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Race checklist: N°1 – are your laces done up?

With the first weekend of Spring came the first longboard race of the year: Icy Annecy. It was a race that I didn’t want to miss because the last time I had been in Annecy I’d not had a board and the bike path the race was to be held on is lovely. So I got up at ridiculous O’clock to start my journey to Annecy.

Thankfully, the weather turned out fine and the beautiful lake views could be seen by all.

Since I arrived early, I had a good chill out in the sunshine whilst I waited for Thib the race organiser to arrive. He is probably one of the more active distance riders (amongst other talents) in the South-West of France and I was eager to meet him. He’d also participated in the other race to take place in the nearby region, La Familia Winter Challenge: Stage 2 and also gone up to the race that Alex Bangnoi had organised: Paris Push Race 2. I knew that others were coming up from Grenoble so it was a chance to meet a fair few new faces in person.

The ‘locals only’ mentalities of some of the locals meant that the event had received some bad press but in the end no-one from Annecy took part. In the end there was about 10 people of which 5 took part.

Thib took us on a small skate where we met up with the group guys, all members of the La Familia collective who had come up from Grenoble… they quickly set up camp and dug out some cheese and wine for those not taking part in the race.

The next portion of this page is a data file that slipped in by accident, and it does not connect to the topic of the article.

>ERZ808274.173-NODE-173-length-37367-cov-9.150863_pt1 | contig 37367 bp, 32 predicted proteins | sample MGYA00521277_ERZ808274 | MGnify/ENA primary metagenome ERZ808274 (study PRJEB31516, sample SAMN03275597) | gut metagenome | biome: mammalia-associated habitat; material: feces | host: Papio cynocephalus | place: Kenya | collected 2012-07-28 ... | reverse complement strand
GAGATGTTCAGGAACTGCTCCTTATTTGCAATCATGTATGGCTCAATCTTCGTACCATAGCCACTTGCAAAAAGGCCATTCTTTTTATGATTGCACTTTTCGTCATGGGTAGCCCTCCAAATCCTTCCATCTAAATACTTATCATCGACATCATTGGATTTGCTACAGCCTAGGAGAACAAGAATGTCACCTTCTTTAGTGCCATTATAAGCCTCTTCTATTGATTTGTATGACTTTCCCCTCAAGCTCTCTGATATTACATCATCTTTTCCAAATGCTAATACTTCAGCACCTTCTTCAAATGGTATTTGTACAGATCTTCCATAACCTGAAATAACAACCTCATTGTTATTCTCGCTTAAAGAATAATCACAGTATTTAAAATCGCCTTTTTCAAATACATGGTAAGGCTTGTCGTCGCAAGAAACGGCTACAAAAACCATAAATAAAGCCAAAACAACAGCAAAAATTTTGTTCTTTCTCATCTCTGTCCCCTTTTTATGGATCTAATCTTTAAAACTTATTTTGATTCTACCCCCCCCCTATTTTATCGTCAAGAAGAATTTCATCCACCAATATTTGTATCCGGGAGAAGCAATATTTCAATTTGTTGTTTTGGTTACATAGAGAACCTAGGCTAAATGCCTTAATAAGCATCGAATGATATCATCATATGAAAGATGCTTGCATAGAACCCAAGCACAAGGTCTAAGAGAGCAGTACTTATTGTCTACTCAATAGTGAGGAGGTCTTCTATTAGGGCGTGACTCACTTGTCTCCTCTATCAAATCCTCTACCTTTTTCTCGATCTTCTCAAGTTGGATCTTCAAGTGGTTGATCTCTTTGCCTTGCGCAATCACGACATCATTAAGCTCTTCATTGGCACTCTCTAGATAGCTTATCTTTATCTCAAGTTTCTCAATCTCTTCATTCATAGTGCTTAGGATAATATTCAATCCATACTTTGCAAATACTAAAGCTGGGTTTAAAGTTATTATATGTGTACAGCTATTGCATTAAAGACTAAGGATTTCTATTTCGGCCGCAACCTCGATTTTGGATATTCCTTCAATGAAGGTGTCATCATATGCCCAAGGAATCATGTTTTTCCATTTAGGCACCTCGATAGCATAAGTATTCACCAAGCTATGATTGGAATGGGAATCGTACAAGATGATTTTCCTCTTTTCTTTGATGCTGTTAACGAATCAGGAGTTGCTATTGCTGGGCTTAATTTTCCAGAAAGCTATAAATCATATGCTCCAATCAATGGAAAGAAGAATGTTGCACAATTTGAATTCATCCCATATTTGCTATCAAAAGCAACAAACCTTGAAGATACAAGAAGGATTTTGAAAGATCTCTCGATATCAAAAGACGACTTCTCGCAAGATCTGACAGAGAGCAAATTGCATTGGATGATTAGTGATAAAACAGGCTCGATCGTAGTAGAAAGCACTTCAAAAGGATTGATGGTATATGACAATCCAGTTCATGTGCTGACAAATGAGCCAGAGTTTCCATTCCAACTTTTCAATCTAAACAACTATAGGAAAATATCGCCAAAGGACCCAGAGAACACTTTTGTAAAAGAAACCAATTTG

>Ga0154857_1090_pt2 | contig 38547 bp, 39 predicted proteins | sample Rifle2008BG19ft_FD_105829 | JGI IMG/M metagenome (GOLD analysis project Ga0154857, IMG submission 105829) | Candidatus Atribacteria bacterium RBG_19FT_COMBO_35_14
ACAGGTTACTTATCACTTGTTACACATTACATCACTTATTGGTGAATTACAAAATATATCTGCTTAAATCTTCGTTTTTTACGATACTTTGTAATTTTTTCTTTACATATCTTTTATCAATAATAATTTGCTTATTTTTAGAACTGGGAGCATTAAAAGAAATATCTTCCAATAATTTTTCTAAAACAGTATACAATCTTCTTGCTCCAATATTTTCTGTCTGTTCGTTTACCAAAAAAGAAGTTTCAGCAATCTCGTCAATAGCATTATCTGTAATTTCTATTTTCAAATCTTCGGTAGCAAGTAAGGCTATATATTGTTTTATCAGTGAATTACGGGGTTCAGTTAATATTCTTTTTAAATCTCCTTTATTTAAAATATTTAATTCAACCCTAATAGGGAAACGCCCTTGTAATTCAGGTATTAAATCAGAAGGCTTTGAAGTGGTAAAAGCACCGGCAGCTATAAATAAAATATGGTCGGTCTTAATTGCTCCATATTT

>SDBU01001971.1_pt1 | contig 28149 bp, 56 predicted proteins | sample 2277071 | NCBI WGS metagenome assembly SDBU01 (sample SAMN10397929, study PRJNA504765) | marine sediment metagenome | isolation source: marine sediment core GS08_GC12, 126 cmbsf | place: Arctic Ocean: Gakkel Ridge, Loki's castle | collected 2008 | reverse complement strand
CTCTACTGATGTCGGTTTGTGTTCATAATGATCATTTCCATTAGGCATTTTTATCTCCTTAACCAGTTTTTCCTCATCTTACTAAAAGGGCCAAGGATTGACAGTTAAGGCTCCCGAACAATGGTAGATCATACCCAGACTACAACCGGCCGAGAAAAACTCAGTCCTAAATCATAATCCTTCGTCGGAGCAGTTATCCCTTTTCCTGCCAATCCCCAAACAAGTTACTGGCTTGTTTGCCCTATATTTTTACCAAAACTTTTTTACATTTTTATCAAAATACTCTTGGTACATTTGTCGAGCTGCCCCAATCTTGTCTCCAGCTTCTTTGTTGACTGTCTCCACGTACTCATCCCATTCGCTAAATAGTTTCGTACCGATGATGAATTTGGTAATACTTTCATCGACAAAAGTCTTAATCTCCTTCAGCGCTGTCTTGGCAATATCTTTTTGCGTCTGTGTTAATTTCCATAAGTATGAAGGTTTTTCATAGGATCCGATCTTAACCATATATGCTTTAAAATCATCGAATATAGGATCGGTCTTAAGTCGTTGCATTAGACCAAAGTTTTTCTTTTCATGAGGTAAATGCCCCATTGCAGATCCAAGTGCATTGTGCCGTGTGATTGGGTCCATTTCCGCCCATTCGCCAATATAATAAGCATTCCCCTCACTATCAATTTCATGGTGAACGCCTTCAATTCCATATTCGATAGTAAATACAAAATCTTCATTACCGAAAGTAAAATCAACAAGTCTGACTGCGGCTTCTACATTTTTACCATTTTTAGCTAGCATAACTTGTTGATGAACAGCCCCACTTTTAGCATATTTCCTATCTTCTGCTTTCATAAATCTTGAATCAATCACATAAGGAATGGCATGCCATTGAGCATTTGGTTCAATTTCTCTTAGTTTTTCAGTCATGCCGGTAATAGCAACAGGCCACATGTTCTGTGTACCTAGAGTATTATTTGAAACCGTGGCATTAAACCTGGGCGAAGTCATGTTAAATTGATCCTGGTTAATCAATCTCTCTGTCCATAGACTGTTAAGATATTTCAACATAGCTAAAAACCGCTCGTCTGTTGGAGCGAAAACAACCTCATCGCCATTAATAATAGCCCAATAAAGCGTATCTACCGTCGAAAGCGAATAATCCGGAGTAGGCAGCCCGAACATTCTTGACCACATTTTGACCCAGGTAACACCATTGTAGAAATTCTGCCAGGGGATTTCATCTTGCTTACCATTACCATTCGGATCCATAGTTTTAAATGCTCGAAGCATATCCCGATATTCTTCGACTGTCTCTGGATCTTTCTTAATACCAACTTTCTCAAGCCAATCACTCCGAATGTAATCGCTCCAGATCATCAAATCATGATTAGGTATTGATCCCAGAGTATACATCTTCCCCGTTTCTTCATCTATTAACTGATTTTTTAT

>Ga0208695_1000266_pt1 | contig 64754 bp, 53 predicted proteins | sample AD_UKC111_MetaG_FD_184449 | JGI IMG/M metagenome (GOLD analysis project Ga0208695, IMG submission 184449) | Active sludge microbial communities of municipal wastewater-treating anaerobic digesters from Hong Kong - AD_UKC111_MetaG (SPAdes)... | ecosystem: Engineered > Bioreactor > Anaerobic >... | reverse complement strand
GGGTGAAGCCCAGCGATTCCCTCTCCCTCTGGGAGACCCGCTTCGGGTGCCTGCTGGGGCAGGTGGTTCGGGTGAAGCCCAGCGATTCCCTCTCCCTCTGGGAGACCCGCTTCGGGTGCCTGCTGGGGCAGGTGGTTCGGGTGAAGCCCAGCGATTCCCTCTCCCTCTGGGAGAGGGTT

I was sorely tempted but knew that if I ate some the race would be over for me even before it had began!

The five of us taking part were soon lined up on the starting line and we were off. The pace was pretty good and I remember feeling happy to be on a skateboard again. Just after the start the youngest participant, Jules  took off at a crazy pace and overtook everyone. Alex was then behind him, with Thib in third and me in fourth.

I knew that Alex was going to try and make a break for it so I accelerated past Thib and Alex and took the lead. Not soon after passing him I heard Alex shout something. Not wanted to loose concentration I didn’t really reply but the Thib who was then coming up to overtake me once more said that me shoelace was undone!

Usually, I’m pretty thorough with my pre-race preparations but I’d not checked my shoes. Thankfully, I only had to stop pushing and tuck the lace into my shoe. It would have been annoying to have had to stop. Once I got push again I caught up slowly but surely with Thib who had got into a stead pace but Alex was already way ahead.

For a little while I took the advantage of drafting Thib and rested a little to catch my breath from the effort I’d had to make to catch him up. Thib was pushing constantly and I could manage 3 or 4 good pushes and rest for a few seconds between swapping legs. I was amazed that I could put in so little effot and it really helped my performance in the race. Once I was rested enough I decided to make a break for 2nd place and put on a good spurt of speed and managed to pass Thib.

Now I was ahead of him and needed to keep up my pace. Every now and again I would pump my board instead of push and it offered my  leg muscles a good rest. The issue is that I find it a little harder to breathe when pushing and I felt that after a while I was cramping up. Still, I was happy to put in some pumps every once in a while. I’m really happy with the Illuminati setup and I love it for racing.

We got to the half way marker where we would have to turn back. Not knowing exactly where this was and having stopped slightly earlier, I let Thib catch up and pass me. Stopping then suddenly starting again made my legs feel really weak but after a few good pushes I got back into a rhythm. I used the same technique as before, catching up with Thibault and then passing him once I felt rested. The way back was terrible due a strong headwind and I could tell that I was tiring. Alex was way up front and there was no way to catch up with him.